A Short Response to Systemic Heightism

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The following is intended both as serious and satire.  The serious part is that the statistics are real, shortness is practically a crime.  The satire is how little those who typically decry such things care about forms of discrimination not as popularized and yet as established in fact as any other.

Systemic heightism is everywhere.  This discrimination against people on the basis of shorter than average stature is something that is deeply embedded into culture and our institutions.  For men, in particular, it means a lifetime of being denied opportunities for some and height privilege for others.

Shortness and Statistics 

In terms of available statistics, and actually proven discrimination, short men are most disadvantaged of any group of people both in history and modern times. 

There is a distinct wage gap driven by height:

“…researchers estimate that each additional centimeter of height is associated with a 1.30% increase in annual income. In other words, a person who is 5 feet 6 inches making $50,000 per year would expect to make about $2,000 more if they were 5 feet 7 inches, and $4,000 more if they were 5 feet 8 inches.”

https://www.forbes.com/sites/traversmark/2020/04/16/your-height-has-a-big-impact-on-your-salary-new-research-seeks-to-understand-why/

It isn’t only a matter of income either, but status: 90% of CEOs are of above average height.  Try playing college sports, let alone get an athletic scholarship, if you’re below average height.  Even in the Bible a man named Saul was made king simply for being taller than average.  Meanwhile, David, a short man, was ridiculed, and had to literally kill a giant to prove his worth.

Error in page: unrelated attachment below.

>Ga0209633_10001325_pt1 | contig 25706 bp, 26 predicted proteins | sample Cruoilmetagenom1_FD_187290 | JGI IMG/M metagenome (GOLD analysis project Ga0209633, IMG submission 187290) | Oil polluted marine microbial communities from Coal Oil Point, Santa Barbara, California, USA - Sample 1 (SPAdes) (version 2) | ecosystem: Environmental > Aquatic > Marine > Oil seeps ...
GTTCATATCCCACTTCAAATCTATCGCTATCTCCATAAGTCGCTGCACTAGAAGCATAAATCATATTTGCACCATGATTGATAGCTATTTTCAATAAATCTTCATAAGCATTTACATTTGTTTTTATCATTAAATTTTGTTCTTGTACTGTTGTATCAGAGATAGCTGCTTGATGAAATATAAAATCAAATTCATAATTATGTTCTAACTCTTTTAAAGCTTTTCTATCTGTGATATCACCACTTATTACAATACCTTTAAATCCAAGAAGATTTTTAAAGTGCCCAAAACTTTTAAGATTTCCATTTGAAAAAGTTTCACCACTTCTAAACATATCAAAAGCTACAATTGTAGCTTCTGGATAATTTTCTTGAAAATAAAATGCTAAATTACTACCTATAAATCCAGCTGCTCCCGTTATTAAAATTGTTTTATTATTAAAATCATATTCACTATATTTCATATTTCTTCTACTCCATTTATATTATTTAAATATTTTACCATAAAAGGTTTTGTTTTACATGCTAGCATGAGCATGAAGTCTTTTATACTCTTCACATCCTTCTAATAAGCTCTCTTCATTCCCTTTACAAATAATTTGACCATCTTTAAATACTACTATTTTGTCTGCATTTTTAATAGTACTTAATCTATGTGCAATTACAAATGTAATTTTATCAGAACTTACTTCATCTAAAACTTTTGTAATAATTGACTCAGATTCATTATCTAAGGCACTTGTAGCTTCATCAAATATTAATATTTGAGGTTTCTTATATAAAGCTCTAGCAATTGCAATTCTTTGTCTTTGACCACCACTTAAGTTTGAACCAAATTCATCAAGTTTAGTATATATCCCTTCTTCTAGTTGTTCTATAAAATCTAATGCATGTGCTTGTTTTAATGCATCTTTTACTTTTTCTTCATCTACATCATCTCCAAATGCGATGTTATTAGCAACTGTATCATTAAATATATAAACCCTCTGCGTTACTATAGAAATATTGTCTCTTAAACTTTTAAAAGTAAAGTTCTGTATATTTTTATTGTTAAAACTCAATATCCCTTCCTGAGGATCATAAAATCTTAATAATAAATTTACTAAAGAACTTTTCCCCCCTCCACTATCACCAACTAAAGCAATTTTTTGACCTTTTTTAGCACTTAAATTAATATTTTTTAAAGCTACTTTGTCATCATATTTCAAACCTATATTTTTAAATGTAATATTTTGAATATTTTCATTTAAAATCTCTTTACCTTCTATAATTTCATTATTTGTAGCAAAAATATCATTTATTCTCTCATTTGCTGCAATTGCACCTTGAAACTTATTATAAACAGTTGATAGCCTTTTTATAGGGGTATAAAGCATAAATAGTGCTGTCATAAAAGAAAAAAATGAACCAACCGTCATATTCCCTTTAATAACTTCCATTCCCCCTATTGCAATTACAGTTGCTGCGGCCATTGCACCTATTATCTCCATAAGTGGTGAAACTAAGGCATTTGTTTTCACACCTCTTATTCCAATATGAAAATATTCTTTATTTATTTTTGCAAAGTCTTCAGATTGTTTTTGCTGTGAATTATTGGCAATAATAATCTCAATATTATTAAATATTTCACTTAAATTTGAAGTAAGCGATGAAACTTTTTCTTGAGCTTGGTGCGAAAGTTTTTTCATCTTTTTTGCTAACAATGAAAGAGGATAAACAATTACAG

Many short men are never given the chance to prove themselves and this is especially true in the realm of romance.  Women on dating sites openly, and rudely, dismiss short men writing in their profiles things like “must be 5′-10″ or over to ride.”  Of course, most women are more covert in their height discrimination and simply ignore potential suitors who who don’t meet their requirements.

Some women say what others conceal, but the preference is proven in the numbers.

A 2006 study, by the University of Chicago, found that a man who is 5’6” needs an additional $175,000 to be as desirable as a man who is approximately 6′ tall and only makes $62,500 a year.  Talk about an uphill battle.  Not only do short men get paid less, on average, but they also need more money in order to get an equal opportunity to be considered desirable to women.

Given that single men have a deceased life expectancy, presenting a 32% greater risk for men, being especially short is basically a death sentence.

Getting the Short End of Stick

Deniers of systemic heightism try to explain away the discrimination by victim blaming.  They will often claim that lack of confidence that is the real issue.  However, this is adding insult to injury.  A short man can’t even be confident without risking an attempt to diminish him on the basis of his height.  An assertive tall man is considered to be confident, to have leadership potential, while a short man with similar qualities will often be accused of “small man syndrome” or having a Napoleon complex.

Napoleon was often pictured with his tall elite soldiers and not actually unusually short.

Even in language, terms like “great stature” indicate something good, while phrases like “short tempered” are indicative of a flaw in character.  And not to forget those many common expressions, like “getting the short end of the stick” or “coming up short” that associate shortness with inadequacy or misfortune.  There is even implicit heightism expressed in the statues of famous people being enormous in size.  It is inescapable, ‘bigger’ is typically paired with ‘better’ and nobody cares about the harm done.